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Picture of Carolyn Knight

Medical devices undeniably save and improve lives, but they can also malfunction or prove to be defective and pose serious risks for patients. So, as someone in the medical field, how do you stay up-to-date on medical device safety and recalls? The FDA does its best to keep doctors informed about medical device recalls, but communication from the FDA doesn’t always reach doctors soon enough.

Picture of Kate Long

Last August, Kanawha County school cooks were abruptly ordered to quit serving prepackaged food and cook instead, from scratch, with fresh ingredients, five days a week. With fewer students eating, Kanawha County's food program is projected to make about $350,000 less than it did the previous year.

Picture of Kate Long

Last summer, seven of West Virginia's poorest counties agreed to try cooking lunch and breakfast with fresh ingredients all year, five days a week. They would offer meals free to all students who want to eat.

Picture of Yoni Freedhoff

A university PR department shamelessly promotes a flawed research study suggesting a link between eating chocolate and being thin.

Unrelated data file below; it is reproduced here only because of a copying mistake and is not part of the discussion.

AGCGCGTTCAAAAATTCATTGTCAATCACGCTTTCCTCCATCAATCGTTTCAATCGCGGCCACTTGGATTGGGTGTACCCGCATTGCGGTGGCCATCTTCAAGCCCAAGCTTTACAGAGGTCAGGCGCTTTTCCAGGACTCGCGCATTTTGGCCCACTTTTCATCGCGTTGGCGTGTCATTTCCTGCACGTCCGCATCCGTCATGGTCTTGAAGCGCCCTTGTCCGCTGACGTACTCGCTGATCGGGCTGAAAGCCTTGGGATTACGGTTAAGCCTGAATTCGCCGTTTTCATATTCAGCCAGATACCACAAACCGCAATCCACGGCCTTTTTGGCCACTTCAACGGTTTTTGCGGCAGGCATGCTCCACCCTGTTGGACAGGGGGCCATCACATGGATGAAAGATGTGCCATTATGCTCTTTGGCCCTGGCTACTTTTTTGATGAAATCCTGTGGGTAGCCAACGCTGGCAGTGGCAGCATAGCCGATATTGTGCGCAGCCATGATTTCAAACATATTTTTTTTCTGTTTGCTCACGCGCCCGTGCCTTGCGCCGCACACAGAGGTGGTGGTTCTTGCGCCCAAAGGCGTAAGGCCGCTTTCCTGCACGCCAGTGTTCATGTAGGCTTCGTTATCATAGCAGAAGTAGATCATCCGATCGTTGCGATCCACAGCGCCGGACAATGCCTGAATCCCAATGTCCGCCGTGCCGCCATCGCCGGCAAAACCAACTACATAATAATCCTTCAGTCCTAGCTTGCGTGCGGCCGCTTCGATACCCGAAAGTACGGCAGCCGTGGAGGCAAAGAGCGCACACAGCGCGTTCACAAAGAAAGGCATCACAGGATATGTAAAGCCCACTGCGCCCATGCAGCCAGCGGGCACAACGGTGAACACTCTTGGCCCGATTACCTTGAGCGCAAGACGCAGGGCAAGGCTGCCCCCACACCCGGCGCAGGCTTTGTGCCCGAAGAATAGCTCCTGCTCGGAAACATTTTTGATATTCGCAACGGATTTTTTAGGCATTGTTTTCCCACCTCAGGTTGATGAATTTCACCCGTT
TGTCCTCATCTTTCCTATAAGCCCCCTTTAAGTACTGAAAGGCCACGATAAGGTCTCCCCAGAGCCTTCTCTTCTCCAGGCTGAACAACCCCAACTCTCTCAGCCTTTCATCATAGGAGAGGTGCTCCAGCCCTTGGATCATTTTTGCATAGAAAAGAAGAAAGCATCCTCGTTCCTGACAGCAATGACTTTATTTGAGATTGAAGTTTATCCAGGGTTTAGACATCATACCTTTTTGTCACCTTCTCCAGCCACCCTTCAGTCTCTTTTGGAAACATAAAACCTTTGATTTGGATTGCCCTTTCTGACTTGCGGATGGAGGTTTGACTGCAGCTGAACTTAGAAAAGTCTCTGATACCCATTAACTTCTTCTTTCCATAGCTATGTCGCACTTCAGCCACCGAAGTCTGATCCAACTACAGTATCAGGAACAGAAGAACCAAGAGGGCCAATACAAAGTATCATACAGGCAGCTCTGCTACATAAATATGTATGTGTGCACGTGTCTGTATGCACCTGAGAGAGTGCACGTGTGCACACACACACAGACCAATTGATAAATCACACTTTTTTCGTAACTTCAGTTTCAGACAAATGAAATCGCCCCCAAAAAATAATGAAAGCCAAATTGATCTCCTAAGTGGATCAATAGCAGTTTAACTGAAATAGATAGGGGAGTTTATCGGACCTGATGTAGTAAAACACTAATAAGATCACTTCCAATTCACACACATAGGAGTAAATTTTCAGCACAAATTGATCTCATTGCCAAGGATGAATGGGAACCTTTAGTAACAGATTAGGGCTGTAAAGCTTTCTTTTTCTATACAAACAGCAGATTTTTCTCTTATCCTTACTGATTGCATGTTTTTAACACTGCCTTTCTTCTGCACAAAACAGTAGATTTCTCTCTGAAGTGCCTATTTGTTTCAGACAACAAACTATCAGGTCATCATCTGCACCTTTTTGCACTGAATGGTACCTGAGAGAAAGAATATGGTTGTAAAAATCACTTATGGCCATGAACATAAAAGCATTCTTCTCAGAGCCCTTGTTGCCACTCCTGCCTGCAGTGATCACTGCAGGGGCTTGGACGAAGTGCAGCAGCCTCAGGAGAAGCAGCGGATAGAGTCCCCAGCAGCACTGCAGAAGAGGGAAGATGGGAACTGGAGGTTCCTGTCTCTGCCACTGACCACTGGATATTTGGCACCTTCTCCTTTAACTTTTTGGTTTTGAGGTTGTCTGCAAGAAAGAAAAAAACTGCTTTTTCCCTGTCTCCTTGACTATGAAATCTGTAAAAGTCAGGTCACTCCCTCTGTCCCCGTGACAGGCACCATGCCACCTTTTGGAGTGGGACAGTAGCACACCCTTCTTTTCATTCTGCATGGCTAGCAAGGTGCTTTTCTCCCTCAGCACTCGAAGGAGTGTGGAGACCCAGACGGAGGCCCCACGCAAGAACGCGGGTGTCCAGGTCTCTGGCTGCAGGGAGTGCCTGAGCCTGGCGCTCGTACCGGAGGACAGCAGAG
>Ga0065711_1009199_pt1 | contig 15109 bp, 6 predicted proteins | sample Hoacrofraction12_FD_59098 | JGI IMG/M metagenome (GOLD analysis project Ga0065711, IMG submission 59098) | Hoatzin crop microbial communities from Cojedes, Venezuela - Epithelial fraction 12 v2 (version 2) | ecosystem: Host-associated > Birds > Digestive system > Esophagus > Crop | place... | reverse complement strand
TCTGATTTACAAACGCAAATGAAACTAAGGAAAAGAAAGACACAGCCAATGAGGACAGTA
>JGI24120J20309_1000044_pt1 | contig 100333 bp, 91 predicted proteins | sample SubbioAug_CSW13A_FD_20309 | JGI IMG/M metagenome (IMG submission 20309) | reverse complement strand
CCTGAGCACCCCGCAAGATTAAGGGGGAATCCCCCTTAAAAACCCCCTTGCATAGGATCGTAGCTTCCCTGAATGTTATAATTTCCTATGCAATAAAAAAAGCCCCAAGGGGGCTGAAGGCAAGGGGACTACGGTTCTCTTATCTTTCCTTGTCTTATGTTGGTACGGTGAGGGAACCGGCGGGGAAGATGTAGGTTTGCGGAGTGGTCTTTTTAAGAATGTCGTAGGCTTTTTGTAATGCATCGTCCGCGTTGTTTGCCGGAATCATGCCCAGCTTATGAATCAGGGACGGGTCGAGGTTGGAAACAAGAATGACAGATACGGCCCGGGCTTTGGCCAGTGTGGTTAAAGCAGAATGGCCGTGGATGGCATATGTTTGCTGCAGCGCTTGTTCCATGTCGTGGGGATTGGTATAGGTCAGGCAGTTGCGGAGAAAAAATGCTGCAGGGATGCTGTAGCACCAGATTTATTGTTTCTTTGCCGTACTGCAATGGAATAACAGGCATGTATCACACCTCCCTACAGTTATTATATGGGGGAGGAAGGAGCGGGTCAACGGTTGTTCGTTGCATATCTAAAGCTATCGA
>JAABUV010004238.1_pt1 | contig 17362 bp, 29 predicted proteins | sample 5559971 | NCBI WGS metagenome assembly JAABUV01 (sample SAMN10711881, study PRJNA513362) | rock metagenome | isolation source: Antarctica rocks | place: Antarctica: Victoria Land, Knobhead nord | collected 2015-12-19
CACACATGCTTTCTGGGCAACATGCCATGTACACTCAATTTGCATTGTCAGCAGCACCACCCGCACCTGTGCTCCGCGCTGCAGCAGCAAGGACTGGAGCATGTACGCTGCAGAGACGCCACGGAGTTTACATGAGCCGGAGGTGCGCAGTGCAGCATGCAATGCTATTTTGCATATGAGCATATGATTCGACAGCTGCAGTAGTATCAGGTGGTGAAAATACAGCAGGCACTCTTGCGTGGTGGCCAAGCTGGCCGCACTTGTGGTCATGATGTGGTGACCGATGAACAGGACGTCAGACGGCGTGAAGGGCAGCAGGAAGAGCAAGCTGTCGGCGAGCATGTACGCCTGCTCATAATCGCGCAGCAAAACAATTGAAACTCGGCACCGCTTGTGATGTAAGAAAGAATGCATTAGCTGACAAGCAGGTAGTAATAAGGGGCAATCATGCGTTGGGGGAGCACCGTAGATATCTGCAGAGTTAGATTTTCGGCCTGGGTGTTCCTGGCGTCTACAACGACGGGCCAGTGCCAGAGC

Picture of Katharine Mieszkowski

Researchers from the University of California, San Francisco have quantified just how little physical education students at public elementary schools in the city get. At many schools, kids get far less than the state requires. 

Picture of Kate Long

In 2005, almost four out of 10 kids in the Kearney, Neb., schools were obese or overweight. Five years later, Kearney had chopped the obesity rate of their grade school kids by a stunning 13 percent.

Picture of Kate Long

How do you get kids to exercise at 7:30 in the morning? Hula hoops in the gym before school. Kate Long profiles one anti-obesity program at a West Virginia school.

Picture of Kate Long

One in four fifth-graders has high blood pressure and cholesterol. One in four eleven-year-olds is obese, a clear red flag for the future.

Picture of Kate Long

To battle obesity, West Virginia Schools teachers are implementing 15 extra minutes of physical activity into each day.

Picture of Katharine Mieszkowski

Children in first through sixth grades in California schools are supposed to do a minimum of 200 minutes of physical education every 10 school days. Sorry, recess doesn't count. This fact will likely surprise many parents of elementary school kids, who know that their children do much less. 

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